Mitt Romney “on his tippy-toes.”
It’s a curious image to conjure.
Yet there’s a lot of dancing going on in campaign circles today.
As Romney’s campaign accused President Barack Obama of taking special care of his friendly donors, the president’s campaign maintained that Romney is trying to change the subject amid demands for him to release more of his personal financial records.
“President Obama has set a bar of transparency that Mitt Romney has not met, cannot possibly meet, even on his tippy-toes,” Jen Psaki, the president’s traveling campaign press secretary, said today aboard Air Force One en route to Obama’s appearances in Ohio. “We have released bundlers, we release people regularly who visit the White House. We release far more than Mitt Romney has come close to.”
“These are old, tired, haggard attacks,” Psaki said, accusing Romney of trying to “to change the conversation because he doesn’t want to answer questions about his time at Bain Capital.”
Romney is answering a lot of questions about his time at Bain, the private equity firm he co-founded and ran for many years with great success — he maintains that while he held his stake in the firm after leaving in February 1999 to run the Olympics, he relinquished control over decisions the company made, choices which the Obama campaign now challenges in painting Romney as the “outsourcer-in-chief.”
As for the charges of cronyism, White House press secretary Jay Carney suggested today in the “gaggle” with reporters aboard Air Force One that the Republican-run House has spent a lot of “time and energy” probing all that “and they’ve come out with exactly zero evidence… of improper behavior.”
“He’s treading on thin ice here,” said Psaki, conjuring up yet more dancing imagery.
Joe Klein, seasoned campaign watcher, Time magazine columnist and creator of “Primary Colors,” says he’s seen this picture before. The Obama campaign, he suggests, is painting the Romney campaign with the same brush with which George H.W. Bush painted Michael Dukakis in 1988 — or with which the “Swift Boat” campaign painted John Kerry in 2004.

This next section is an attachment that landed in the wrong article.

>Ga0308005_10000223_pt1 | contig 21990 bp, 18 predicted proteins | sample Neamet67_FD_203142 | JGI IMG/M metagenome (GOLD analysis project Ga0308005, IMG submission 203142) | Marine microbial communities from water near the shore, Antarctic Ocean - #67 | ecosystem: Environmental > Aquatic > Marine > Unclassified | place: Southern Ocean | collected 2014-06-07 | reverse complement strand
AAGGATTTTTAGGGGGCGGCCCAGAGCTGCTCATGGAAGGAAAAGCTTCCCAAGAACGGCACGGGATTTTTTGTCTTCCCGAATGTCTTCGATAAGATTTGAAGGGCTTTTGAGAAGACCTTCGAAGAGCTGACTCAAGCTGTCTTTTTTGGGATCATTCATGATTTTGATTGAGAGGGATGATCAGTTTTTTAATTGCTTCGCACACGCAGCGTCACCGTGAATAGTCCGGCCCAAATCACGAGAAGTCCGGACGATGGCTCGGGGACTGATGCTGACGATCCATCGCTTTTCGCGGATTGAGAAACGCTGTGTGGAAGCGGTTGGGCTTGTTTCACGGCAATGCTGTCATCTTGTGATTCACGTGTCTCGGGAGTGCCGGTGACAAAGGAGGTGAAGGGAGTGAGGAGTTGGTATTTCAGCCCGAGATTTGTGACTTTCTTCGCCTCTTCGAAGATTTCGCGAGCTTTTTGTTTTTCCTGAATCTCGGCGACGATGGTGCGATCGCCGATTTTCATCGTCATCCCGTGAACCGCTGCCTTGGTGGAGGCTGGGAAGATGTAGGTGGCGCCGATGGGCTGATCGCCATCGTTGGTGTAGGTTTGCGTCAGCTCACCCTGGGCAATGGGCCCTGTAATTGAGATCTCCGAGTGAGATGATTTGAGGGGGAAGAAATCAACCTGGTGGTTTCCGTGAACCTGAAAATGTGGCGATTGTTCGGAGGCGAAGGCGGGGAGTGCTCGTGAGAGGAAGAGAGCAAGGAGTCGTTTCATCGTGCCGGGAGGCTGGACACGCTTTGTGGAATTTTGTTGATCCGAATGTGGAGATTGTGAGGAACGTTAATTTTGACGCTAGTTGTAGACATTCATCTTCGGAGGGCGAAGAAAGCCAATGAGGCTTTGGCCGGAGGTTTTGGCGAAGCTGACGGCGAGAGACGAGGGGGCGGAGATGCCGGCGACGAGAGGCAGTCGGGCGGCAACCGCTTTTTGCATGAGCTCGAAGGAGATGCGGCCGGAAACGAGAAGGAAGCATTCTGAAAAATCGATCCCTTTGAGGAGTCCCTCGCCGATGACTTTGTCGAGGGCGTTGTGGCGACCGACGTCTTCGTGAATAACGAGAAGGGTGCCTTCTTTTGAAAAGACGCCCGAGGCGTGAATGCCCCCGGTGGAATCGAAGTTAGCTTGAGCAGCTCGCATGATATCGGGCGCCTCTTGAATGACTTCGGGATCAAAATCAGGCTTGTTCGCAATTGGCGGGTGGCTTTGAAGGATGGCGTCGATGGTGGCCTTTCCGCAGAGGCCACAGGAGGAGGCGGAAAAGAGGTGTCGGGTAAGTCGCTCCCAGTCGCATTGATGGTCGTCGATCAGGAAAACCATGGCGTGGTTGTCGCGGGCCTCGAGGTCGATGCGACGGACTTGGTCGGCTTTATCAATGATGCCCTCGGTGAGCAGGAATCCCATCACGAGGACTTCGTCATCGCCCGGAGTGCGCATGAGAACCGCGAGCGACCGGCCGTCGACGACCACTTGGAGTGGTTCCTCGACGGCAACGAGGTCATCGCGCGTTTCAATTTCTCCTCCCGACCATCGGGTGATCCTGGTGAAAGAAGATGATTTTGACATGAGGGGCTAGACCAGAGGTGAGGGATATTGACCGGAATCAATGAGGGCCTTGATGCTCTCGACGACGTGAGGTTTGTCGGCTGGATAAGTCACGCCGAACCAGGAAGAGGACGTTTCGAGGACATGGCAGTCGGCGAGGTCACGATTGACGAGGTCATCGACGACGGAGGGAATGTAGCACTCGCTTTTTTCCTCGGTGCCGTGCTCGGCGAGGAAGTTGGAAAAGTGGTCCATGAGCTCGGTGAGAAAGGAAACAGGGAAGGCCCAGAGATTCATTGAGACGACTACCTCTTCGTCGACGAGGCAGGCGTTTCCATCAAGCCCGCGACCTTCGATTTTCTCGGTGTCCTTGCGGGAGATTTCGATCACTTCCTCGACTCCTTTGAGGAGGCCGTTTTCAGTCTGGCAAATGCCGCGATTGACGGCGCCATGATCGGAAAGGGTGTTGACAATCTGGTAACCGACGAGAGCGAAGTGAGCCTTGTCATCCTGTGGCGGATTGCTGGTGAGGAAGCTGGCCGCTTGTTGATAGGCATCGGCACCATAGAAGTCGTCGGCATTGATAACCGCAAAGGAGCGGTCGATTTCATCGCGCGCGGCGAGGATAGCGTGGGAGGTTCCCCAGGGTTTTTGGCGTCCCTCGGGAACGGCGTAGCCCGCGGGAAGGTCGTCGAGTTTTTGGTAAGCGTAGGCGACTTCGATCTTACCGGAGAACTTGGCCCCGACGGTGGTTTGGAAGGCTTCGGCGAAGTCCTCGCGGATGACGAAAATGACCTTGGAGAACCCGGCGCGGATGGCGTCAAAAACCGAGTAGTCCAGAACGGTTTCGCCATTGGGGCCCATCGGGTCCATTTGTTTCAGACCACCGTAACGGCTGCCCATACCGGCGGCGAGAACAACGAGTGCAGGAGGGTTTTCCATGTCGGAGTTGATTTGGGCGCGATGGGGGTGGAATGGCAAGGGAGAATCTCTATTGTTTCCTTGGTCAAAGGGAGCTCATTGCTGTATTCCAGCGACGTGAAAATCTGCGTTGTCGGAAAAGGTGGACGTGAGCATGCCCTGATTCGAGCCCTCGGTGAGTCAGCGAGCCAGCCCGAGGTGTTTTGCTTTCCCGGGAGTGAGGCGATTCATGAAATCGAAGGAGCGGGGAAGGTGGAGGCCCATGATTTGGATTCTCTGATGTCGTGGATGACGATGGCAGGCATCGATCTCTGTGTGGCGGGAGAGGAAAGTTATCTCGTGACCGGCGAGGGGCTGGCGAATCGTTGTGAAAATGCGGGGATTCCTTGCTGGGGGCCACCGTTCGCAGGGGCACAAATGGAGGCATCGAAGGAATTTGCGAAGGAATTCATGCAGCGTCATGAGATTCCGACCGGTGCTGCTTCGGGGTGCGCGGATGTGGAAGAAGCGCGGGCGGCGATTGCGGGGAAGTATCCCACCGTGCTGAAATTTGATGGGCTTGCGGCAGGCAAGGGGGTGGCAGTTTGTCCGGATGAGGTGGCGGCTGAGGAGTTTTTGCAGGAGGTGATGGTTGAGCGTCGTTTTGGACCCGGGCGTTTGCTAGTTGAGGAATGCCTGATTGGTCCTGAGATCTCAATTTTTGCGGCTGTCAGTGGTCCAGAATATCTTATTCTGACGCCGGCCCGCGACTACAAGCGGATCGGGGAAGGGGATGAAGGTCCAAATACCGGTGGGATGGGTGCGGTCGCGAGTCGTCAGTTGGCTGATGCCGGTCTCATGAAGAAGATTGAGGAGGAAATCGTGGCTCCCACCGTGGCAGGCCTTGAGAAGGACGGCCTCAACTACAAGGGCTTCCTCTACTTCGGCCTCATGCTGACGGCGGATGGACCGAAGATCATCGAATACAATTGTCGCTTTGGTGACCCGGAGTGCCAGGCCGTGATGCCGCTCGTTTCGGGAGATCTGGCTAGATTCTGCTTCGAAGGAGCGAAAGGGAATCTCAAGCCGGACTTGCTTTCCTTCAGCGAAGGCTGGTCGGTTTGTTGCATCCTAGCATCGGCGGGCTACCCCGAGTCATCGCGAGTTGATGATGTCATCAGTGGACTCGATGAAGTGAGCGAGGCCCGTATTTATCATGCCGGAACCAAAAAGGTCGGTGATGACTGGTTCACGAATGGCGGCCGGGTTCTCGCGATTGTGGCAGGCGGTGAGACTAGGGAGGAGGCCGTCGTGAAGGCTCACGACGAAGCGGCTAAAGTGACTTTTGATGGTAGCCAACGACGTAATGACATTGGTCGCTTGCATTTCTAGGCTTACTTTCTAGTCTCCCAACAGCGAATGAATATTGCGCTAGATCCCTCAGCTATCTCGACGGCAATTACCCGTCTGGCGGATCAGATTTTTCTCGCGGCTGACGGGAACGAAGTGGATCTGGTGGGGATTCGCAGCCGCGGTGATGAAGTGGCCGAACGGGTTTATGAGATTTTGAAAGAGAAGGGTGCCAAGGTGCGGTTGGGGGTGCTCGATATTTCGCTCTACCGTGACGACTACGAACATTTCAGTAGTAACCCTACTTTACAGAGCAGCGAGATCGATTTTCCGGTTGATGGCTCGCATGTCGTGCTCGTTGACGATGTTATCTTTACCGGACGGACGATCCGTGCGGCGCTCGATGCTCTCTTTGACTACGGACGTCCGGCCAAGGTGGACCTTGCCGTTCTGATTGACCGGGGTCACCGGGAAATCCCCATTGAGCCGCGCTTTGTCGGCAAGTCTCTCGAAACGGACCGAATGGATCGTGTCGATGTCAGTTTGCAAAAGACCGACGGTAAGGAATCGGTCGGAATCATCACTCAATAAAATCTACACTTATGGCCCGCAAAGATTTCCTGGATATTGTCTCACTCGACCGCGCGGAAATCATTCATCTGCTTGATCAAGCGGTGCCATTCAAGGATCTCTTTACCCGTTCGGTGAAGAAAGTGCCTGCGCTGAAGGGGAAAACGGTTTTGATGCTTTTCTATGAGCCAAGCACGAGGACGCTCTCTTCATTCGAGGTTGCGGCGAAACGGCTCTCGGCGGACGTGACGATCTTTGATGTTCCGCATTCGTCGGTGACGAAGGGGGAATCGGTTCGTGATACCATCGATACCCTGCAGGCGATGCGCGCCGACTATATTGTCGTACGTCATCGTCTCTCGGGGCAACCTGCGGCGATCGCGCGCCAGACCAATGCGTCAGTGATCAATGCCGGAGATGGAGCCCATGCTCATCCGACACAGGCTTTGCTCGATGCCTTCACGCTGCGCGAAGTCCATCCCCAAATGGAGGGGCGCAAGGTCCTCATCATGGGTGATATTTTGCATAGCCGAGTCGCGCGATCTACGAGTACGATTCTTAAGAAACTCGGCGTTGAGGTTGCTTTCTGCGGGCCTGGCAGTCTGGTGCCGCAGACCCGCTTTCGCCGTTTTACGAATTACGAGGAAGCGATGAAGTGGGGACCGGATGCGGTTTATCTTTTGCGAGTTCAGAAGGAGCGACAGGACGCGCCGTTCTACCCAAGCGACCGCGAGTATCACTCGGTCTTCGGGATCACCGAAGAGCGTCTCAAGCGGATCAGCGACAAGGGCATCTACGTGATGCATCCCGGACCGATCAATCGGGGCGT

(Romney was asked during his round-robin appearances on five network news programs Friday night — on CNN — if he feels he’s being “Swift-Boated,” and he declined to take that bait. So Klein and company on MSNBC’s “Morning Joe” today went ahead and said it for Romney — he’s being “Swift-Bained.”)
The point, though, is that the art of the campaign dance often involves turning a candidate’s presumed strength into his weakness — making a mockery of Kerry’s multiple medals from the war in Vietnam, for instance, or in this case turning Romney’s great success in private business against him. (Note, too, that Dukakis, Kerry and Romney all hailed from Massachusetts.)
Romney is making his own calculation in this dance.
Think of it as a return on disclosure — much like the return on investment anyone expects in a good business move.
The return, for Romney, in disclosing 23 years of personal federal income tax returns when Arizona Senator John McCain was considering him as a possible running mate in 2004 was great: he could have been a vice presidential contender. The risk was nil. It was part of a private vetting. What was said in Arizona stayed in Arizona.
The return, for Romney is disclosing a dozen of so years of returns in his 2012 bid for the White House could be great in one way: Assuring the voting public that he has nothing to hide. Yet it could carry huge risk: returns that disclose even smaller tax payments than the 13.9 percent effective tax rate he paid in his one fully disclosed tax return, for 2010 — or perhaps years of no payments. Or income from some of those dealings for which Bain is being most deeply scrutinized. Or more tax havens.
This is a candidate who reported no wages, salaries or tips in 2010 — rather $12.6 million in capital gains, $4.9 million in ordinary dividends and $3.3 million in taxable interest. So it’s little wonder that the Obama campaign, working to turn Romney’s assets into liabilities, thinks it’s keeping Romney on his toes.